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authenticating a REST call when there is already a session

Hi Experts,

I'm interested in hearing my options when I have a REST API that any authenticated individual can call.  Basically, there's an ID that's reused across multiple REST calls and anyone looking at the URL can do injection attacks on it (if they are authenticated of course).

Any options or best-practices that exist for this?

Many thanks,
Mike
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thready
Asked:
thready
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1 Solution
 
Dave BaldwinFixer of ProblemsCommented:
I'm not sure I understand the question.  Anyone who authenticates looks like a legitimate user.  Besides the normal user logouts and session timeouts, what are you looking for?
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threadyAuthor Commented:
The unique ID used in the REST call is one used during that session, assigned by the server with a previous get from the client.  The rest API can be tampered with if someone sniffs URLs coming from a legitimate user (from another badly behaving legitimate user who's logged in.)  Since anyone can see that unique ID, another user can make a REST call with it with bad data and it would break the behavior of the API...  please let be know if this is still not so clear...
Thanks!
Mike
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threadyAuthor Commented:
Basically, URLs are not encrypted over HTTPS, so anyone can see that ID.  presumably, all you would need to do to break this REST API would be to use it maliciously...  by logging in and using someone else's ID...  from their own API call...
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Dave BaldwinFixer of ProblemsCommented:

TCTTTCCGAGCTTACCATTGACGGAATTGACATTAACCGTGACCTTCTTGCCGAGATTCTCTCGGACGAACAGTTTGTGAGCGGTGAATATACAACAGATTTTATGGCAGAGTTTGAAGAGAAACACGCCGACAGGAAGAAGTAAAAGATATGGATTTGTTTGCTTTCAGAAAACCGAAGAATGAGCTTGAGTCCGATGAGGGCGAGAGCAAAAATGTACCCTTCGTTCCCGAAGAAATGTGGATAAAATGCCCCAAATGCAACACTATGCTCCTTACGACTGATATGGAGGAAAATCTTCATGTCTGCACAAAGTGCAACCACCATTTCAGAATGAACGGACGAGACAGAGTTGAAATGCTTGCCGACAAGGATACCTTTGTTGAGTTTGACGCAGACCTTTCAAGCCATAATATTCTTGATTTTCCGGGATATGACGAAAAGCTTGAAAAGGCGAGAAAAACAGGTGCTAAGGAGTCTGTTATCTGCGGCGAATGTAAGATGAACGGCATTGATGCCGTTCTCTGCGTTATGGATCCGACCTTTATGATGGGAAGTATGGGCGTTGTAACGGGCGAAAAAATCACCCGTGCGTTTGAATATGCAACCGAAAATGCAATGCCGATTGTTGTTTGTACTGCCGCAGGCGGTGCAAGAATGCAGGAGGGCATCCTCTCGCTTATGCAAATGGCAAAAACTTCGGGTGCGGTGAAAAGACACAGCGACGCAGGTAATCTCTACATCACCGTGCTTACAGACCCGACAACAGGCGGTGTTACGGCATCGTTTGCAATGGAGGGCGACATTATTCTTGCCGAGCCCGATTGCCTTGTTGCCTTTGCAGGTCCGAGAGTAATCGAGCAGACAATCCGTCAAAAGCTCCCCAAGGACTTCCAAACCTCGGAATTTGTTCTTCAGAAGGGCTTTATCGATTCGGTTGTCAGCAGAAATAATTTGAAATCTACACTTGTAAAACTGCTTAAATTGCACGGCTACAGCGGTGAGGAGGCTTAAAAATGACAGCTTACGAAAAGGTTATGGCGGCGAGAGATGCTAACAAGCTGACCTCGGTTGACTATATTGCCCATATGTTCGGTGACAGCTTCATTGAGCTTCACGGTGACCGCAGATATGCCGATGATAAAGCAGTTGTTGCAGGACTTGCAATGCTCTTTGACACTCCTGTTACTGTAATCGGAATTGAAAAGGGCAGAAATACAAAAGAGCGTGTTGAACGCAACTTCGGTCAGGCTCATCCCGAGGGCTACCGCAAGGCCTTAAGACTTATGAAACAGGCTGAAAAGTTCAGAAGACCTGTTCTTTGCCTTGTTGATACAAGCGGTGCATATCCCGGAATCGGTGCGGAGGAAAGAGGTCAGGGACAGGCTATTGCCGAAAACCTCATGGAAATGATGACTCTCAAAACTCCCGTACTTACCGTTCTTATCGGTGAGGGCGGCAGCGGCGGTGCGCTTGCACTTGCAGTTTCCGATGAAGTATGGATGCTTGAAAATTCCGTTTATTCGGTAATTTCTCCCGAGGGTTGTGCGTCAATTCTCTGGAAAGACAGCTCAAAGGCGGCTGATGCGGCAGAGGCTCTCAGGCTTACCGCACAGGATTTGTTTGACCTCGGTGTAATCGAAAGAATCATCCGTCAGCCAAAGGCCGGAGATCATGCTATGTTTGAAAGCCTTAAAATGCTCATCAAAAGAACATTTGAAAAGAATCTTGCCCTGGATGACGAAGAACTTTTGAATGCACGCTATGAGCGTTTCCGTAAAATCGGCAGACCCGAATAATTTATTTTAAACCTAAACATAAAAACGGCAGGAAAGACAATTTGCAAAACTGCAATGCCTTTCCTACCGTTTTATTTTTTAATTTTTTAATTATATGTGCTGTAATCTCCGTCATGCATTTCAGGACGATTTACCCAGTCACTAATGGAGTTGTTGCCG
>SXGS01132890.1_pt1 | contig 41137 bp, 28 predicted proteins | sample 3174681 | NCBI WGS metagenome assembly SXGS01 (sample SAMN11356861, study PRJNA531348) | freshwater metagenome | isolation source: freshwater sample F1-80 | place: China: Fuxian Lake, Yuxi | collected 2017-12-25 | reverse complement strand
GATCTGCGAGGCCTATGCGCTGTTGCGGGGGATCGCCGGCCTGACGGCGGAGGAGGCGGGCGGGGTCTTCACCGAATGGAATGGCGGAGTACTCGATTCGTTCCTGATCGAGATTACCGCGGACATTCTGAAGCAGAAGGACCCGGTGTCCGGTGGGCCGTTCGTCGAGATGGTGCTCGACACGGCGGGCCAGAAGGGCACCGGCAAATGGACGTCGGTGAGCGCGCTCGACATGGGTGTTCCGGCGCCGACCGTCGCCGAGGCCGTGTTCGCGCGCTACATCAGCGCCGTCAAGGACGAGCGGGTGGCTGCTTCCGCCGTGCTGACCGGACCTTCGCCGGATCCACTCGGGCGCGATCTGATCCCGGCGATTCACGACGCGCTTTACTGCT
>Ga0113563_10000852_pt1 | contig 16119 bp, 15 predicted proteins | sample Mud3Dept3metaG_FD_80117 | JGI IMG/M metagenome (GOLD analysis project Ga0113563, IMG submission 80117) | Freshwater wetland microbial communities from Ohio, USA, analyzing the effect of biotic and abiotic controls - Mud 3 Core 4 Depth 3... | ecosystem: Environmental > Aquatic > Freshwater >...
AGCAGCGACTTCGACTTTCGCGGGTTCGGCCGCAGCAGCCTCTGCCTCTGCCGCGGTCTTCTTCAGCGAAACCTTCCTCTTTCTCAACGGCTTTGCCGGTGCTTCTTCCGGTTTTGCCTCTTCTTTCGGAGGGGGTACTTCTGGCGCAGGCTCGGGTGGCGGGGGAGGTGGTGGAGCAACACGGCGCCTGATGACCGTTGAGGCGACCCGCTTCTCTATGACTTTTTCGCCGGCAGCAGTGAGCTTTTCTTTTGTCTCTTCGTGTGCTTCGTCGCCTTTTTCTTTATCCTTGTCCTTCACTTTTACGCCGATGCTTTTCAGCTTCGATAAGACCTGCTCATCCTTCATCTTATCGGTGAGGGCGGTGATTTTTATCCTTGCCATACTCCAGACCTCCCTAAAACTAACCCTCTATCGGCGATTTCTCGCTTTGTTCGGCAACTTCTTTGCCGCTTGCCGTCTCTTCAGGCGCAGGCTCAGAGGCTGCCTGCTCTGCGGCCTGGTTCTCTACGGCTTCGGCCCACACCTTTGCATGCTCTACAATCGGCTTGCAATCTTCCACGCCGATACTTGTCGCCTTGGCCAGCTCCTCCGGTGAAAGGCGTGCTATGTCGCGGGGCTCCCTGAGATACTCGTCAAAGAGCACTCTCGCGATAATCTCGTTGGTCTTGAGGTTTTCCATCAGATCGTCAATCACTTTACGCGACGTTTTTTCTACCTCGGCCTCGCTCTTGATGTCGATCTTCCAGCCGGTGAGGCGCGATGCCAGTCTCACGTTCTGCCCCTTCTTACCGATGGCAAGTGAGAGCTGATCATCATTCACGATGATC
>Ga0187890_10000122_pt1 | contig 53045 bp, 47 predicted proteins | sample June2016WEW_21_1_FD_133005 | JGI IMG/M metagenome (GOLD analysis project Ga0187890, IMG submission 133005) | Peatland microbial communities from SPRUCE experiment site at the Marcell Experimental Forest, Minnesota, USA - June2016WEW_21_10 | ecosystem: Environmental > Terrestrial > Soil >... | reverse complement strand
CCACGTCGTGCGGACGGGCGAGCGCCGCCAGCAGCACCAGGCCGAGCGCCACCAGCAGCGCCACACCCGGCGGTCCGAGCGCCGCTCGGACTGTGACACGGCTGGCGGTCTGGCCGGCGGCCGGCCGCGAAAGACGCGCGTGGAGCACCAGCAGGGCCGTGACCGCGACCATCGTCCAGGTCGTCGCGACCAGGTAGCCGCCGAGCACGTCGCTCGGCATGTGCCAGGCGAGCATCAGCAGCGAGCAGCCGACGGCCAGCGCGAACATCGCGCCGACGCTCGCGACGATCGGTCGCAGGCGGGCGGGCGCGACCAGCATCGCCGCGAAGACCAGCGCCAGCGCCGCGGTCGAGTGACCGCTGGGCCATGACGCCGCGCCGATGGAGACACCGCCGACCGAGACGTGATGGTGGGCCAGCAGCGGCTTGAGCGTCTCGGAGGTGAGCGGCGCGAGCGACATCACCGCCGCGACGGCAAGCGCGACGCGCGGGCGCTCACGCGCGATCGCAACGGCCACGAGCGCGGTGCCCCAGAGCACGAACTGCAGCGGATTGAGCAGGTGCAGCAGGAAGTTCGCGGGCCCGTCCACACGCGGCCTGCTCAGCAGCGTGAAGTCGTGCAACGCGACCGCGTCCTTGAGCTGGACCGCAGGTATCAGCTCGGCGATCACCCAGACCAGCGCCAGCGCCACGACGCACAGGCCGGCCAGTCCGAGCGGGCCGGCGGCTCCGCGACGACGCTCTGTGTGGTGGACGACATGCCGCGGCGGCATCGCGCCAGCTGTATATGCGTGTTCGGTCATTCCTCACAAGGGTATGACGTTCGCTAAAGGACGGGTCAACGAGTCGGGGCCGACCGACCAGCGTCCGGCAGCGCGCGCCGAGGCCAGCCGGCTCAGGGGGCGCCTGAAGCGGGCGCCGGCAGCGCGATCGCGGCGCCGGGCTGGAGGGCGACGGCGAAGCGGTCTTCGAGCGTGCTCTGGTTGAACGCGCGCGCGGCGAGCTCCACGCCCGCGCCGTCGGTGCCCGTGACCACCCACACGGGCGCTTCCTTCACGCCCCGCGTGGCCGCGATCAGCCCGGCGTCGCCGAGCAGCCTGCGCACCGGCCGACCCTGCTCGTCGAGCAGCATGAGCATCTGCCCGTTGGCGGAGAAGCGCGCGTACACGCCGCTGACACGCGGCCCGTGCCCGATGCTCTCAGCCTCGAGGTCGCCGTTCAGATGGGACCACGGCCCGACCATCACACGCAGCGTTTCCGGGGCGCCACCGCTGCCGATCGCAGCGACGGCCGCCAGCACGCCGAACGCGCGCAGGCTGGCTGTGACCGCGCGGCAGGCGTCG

You can not distinguish two users who use legitimate logins.

http://en.wikipedia.org/wiki/Representational_state_transfer

This RFC http://tools.ietf.org/html/rfc2818 says that only the server name is sent in the clear to make a TLS connection and that everything else including the actual URL and headers are sent encrypted.
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threadyAuthor Commented:
Where does the rfc say that only the server name is sent in the clear? I can't find that anywhere...
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Dave BaldwinFixer of ProblemsCommented:
Note "a connection to the server".
2.1. Connection Initiation


   The agent acting as the HTTP client should also act as the TLS
   client.  It should initiate a connection to the server on the
   appropriate port and then send the TLS ClientHello to begin the TLS
   handshake. When the TLS handshake has finished. The client may then
   initiate the first HTTP request.  All HTTP data MUST be sent as TLS
   "application data".  Normal HTTP behavior, including retained
   connections should be followed.
That is also what I see in Fiddler.
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threadyAuthor Commented:
Kick-ass answer.  Thanks a lot!  awesome.
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Dave BaldwinFixer of ProblemsCommented:
You're welcome, thanks for the points.
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